Next page: A quick peek at the map, metagame and itemization options in both games.

Map Layout

Dota 2 and League of Legends have maps with the same basic layouts. Each has a top, middle and bottom lane with 3 layers of turrets in each lane. In between the lanes is the Jungle, which is filled with creep camps that can be killed as an alternate source of gold and experience.

Summoner's Rift is considerably smaller than Dota 2's unnamed map. Two of the main attractions are Baron Nashor and Dragon, massive neutral monsters that provide global gold for the team that kills them. The big monsters are also joined by the Lizard Elder and Ancient Golem who provide buffs when defeated. A dedicated jungler is essential to maintaining control of these buffs as well as the objectives on the map because of Smite—a Summoner Spell that deals massive true damage to monsters.

Runes, Roshan and the abundance of shops are unique to Dota 2. Roshan is Dota 2's version of Baron Nashor and drops the Aegis of the Immortal which will revive the hero holding it with full health and mana upon death. Runes periodically spawn on two designated locations outlined below and can be immediately used or stored in a Bottle. These runes range from a speed boost to double damage for a short time. Another distinction between the two maps is the fact that each side of the Dota 2 map has three shops: a main shop, side shop and a secret shop.

So much for being a secret.


This is where things radically change between the two games. Broadly, Dota 2 and League of Legends are similar. You spend time in a lane farming to prepare for late game team fights. Win a few fights, get a big enough lead and you can end the game by destroying the other team's main base building—the Nexus in LoL and the Ancient in Dota 2.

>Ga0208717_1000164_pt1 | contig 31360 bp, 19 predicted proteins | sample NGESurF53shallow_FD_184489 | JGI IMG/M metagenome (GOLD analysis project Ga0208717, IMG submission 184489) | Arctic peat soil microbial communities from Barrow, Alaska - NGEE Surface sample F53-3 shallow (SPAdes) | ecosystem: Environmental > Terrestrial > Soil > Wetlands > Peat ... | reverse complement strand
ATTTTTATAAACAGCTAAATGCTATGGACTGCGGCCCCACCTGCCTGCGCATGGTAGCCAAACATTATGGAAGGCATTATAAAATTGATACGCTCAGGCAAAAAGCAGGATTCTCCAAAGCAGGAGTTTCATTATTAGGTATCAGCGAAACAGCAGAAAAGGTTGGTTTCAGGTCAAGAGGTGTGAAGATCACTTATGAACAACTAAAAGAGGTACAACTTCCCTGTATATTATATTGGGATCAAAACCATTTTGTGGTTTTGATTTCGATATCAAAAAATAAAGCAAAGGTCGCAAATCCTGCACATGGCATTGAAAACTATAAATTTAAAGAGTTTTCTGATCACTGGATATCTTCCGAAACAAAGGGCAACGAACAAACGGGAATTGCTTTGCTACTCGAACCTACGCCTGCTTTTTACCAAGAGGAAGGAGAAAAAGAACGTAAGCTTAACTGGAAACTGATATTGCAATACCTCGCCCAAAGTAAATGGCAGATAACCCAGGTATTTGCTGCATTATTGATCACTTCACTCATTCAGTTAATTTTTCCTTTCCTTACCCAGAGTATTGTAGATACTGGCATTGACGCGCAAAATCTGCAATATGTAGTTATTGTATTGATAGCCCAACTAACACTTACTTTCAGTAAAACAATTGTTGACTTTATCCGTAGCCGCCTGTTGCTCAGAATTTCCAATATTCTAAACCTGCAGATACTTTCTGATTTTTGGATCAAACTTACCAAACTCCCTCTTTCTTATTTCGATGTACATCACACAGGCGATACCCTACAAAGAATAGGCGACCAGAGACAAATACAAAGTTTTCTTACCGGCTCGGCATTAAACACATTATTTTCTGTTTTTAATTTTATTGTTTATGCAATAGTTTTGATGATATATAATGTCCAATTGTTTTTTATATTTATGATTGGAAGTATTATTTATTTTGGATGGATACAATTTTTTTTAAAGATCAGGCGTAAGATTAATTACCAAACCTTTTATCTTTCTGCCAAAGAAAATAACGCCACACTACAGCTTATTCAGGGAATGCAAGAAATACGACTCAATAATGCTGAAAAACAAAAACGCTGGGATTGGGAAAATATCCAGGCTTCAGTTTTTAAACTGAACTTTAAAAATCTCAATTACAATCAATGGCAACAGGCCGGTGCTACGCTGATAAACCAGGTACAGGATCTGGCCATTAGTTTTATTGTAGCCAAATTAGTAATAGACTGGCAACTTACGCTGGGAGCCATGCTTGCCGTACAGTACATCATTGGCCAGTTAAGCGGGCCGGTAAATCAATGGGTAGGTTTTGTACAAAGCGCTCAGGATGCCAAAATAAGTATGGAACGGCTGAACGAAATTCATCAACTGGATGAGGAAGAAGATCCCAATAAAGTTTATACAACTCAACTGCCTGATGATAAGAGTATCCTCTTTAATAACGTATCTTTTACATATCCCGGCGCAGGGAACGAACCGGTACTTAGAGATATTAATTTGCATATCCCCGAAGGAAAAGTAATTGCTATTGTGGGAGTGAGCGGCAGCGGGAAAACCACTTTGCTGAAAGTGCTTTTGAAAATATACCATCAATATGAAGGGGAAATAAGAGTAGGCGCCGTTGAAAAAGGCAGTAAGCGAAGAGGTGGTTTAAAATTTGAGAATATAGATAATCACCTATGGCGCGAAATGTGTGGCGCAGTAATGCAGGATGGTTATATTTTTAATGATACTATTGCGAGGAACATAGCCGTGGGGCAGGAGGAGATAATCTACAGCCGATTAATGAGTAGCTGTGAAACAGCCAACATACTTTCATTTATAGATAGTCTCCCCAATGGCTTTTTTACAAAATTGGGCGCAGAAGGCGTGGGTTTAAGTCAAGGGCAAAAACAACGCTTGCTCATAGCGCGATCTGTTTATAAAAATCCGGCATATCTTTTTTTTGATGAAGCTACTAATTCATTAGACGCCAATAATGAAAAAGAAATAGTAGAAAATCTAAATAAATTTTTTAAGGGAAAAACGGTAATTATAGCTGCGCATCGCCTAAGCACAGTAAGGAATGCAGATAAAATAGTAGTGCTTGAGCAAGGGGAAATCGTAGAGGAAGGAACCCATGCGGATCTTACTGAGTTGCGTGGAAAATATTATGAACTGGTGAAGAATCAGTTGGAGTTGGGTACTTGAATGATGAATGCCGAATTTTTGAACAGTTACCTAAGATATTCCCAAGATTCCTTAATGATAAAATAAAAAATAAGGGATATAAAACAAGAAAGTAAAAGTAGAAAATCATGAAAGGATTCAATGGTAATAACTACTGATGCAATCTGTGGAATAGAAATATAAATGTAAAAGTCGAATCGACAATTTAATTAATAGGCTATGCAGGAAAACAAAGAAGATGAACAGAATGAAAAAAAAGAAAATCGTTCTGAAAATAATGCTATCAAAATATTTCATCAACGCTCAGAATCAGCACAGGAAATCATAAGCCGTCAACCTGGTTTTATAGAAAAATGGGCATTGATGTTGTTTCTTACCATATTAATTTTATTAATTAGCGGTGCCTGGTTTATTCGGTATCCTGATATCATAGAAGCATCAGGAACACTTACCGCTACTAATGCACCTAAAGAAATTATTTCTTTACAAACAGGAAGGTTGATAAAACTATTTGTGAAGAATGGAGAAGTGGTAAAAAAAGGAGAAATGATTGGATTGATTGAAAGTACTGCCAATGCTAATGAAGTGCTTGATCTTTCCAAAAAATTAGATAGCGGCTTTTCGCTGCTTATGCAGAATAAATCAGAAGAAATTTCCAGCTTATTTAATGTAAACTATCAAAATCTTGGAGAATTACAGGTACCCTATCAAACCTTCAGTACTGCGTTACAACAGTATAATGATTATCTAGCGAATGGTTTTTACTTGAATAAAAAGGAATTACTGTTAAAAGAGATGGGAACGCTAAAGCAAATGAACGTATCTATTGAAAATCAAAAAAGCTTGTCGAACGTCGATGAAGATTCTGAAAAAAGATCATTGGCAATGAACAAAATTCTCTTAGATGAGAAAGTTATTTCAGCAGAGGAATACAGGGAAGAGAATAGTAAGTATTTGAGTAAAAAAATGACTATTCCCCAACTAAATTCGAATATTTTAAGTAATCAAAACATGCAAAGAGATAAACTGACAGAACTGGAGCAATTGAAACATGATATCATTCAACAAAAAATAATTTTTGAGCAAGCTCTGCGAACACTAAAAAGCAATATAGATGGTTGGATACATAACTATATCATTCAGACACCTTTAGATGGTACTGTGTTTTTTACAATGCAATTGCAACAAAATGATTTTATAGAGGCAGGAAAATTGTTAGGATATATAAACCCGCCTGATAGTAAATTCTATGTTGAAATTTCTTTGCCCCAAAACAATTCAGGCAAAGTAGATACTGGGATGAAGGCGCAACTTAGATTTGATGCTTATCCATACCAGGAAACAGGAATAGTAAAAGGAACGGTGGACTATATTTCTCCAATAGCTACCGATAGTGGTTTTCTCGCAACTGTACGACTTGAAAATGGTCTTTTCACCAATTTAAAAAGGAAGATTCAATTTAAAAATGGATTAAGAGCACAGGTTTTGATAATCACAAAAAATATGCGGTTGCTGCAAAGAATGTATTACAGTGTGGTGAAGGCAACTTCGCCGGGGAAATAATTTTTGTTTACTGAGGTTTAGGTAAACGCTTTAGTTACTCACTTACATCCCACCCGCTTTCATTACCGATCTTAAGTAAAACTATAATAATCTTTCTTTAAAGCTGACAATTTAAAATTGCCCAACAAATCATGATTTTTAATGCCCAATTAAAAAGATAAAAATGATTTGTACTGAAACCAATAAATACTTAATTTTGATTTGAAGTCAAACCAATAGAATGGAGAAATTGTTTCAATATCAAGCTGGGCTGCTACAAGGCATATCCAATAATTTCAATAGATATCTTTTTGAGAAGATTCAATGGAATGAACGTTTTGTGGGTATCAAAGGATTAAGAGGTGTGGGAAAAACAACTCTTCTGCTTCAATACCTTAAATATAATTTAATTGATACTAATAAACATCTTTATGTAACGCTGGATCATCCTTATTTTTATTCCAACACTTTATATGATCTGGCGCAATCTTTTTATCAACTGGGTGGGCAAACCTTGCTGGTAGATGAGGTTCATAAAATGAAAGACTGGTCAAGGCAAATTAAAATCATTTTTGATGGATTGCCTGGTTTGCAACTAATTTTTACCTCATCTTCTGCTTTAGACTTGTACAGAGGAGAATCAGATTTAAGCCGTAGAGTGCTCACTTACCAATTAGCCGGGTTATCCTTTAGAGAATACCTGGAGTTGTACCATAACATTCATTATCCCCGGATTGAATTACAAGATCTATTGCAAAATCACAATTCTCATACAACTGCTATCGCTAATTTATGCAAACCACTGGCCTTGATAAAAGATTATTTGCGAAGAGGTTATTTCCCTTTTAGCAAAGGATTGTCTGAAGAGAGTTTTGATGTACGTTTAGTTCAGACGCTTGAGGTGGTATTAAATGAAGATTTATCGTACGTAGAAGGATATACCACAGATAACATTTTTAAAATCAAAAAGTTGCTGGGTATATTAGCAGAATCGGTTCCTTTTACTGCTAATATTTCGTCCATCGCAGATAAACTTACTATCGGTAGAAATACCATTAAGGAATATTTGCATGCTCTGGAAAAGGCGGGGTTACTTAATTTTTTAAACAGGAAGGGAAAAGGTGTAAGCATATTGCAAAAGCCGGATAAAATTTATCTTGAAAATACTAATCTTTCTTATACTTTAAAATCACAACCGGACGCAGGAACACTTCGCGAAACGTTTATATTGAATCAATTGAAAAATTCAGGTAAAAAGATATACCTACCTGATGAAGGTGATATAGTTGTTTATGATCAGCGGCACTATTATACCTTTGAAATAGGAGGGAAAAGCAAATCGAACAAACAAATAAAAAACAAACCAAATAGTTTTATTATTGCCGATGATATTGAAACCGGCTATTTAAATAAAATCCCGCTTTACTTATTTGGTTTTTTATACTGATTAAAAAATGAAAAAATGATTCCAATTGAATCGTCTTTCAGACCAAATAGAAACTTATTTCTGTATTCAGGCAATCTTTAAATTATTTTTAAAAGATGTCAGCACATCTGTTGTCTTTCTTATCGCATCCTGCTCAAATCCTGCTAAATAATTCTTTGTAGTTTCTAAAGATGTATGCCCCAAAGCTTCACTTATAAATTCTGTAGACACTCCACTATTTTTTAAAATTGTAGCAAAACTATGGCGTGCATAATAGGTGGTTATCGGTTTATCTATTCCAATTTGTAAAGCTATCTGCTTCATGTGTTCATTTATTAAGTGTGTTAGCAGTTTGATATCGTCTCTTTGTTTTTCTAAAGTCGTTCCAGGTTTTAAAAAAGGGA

Then what's the biggest difference between Dota 2 and League? No, it's not the skill required to play, it's actually the feel of the two games. Moving between the two can be awkward even for seasoned players because of the mechanical differences—turning speed, attack and casting animations.

One of the most jarring differences is the basic movement and attacks in Dota 2. To put it bluntly: commands—attacking, moving, casting a spell, and so on—happen more quickly in LoL. Dota 2's longer attacking and casting animations means that to the uninitiated, Dota 2 can feel sluggish.

That's quite a pitching arm—said no one ever.

The usual setup for a game of League is to have a tanky champion in top lane, an AP carry in mid lane, a support and AD carry in bot lane and a jungler to pick up the neutral monsters in the Jungle. Although pro teams mix it up by swapping the physical lane positions, the metagame of League of Legends is fairly rigid.

Dota 2's metagame has a similar, but distinct history that is filled with major changes to the way that lanes work. The current metagame differs between the pros and casual players. Most games have two players in bottom lane, two players in top lane and a player in the middle lane. This can also be swapped to have 1 top, 2 bot, a jungler and a mid or even three bottom, one top and one mid.

The lack of a recall spell and the importance of the Town Portal Scroll in Dota 2 is another huge reason for the differences in strategy. Battles can happen in the blink of an eye in Dota simply because players can move around the map more quickly with Town Portal Scrolls. But in League of Legends, crossing the map in either direction can be a 1- or 2-minute commute. Because the 300-second cooldown Teleport Summoner Spell is the only tool available to you in LoL for warping, team compositions and strategies can be focused almost entirely on split pushing. Both games have slightly varied focuses on what strategies do and don't work.